The new industrial and financial magnates soon acquired many of the trappings of the aristocracy, including palatial homes, country estates, extensive art holdings, yachts. Scores of servants catered to their personal needs and physical comfort. The Krupps, Rothschilds, Vanderbilts, Mellons, and Rockefellers were courted by painters, actors, dancers, writers, academics, and politicians, who saw in their fabulous wealth the means to accomplish their own non-material ends. The super-rich founded colleges and universities or purchased newspapers, thereby acquiring new dimensions of social power.

At the beginning of the 20th century, the US had acquired its first officially recognized billionaire in the person of John D. Rockefeller, the oil magnate. His personal holdings alone were estimated to equal about 3 percent of the US GDP in 1913. 

Private companies hired as many as tens of thousands of industrial and clerical employees, who were dependent on the new elites for their livelihood and who thus were obliged to treat the owners’ will as law. No democratic spirit was in evidence either in the internal workings of the new investment banks, corporations, or factories or outside in the markets which were dominated by the cartels. The rising industrial and financial oligarchs soon became accustomed to their power over their employees and their expanding influence over broader social spheres.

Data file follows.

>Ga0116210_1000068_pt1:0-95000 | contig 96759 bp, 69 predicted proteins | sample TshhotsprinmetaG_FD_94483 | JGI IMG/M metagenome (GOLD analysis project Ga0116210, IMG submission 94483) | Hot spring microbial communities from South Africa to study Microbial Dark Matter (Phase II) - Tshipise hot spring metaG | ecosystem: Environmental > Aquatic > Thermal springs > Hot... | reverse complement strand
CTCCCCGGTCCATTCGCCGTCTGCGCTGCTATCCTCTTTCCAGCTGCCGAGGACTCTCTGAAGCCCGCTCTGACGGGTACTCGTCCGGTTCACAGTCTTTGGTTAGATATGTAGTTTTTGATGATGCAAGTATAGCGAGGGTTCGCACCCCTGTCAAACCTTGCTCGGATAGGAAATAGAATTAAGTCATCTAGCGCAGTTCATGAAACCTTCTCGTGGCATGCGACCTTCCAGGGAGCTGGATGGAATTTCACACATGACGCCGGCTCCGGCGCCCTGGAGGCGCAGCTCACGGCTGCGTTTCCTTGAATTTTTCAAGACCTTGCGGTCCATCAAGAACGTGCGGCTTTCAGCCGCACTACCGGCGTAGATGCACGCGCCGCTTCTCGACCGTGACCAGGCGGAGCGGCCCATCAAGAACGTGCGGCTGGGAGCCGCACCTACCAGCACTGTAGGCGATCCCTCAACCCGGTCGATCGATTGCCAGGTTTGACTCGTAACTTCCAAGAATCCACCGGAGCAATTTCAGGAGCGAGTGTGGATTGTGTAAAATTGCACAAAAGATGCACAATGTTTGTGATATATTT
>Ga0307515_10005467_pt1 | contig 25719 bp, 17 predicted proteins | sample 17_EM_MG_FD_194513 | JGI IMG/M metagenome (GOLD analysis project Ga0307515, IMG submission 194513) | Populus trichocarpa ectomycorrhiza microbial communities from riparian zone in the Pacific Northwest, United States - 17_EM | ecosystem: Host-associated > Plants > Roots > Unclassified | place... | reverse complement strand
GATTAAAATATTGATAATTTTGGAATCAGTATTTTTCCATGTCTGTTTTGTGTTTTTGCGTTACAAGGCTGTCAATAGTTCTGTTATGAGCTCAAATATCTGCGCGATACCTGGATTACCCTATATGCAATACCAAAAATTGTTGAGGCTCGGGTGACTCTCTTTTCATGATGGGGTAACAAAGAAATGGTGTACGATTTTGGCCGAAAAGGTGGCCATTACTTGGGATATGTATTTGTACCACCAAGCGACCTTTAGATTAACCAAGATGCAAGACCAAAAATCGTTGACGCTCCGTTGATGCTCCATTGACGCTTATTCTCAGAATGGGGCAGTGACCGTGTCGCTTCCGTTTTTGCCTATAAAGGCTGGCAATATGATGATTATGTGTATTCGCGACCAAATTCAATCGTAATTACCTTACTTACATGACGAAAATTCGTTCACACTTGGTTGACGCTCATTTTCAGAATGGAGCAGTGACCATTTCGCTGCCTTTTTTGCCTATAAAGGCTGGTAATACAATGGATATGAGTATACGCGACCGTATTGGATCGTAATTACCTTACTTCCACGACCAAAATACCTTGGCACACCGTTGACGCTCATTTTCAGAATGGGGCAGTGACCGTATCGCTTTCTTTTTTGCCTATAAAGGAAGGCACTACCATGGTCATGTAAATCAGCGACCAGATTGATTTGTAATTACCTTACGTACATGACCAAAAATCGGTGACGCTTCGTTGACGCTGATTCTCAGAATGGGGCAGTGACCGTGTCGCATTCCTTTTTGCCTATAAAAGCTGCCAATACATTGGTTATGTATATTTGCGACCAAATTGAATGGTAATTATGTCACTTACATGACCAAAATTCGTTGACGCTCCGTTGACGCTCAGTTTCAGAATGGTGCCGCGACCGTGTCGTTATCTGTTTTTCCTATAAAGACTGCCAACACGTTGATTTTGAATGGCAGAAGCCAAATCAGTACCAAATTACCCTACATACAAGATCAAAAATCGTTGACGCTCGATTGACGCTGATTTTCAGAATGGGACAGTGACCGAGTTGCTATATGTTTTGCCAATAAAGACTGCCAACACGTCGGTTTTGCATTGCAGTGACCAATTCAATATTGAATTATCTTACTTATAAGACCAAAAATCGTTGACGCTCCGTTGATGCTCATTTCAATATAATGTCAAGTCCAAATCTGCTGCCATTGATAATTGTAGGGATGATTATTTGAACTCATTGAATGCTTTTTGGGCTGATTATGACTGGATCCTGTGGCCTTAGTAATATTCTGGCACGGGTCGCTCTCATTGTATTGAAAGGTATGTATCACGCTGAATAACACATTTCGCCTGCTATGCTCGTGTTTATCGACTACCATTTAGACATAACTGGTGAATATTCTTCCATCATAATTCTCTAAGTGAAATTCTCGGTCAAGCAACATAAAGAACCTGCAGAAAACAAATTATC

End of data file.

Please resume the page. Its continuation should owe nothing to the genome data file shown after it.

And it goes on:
New technological processes greatly increased the diversity and quantity of commodities produced by industrial firms, while also intensifying the velocity of wealth creation. At the same time, industrial activity required an ever-growing variety and quantity of inputs such as raw materials, machinery, and labor. All this provided an impetus to exchange relations over an ever wider territorial base, which meant that the importance of money rose. 

[8]

You can buy Greg Johnson’s Graduate School with Heidegger here [9]

The rise of money power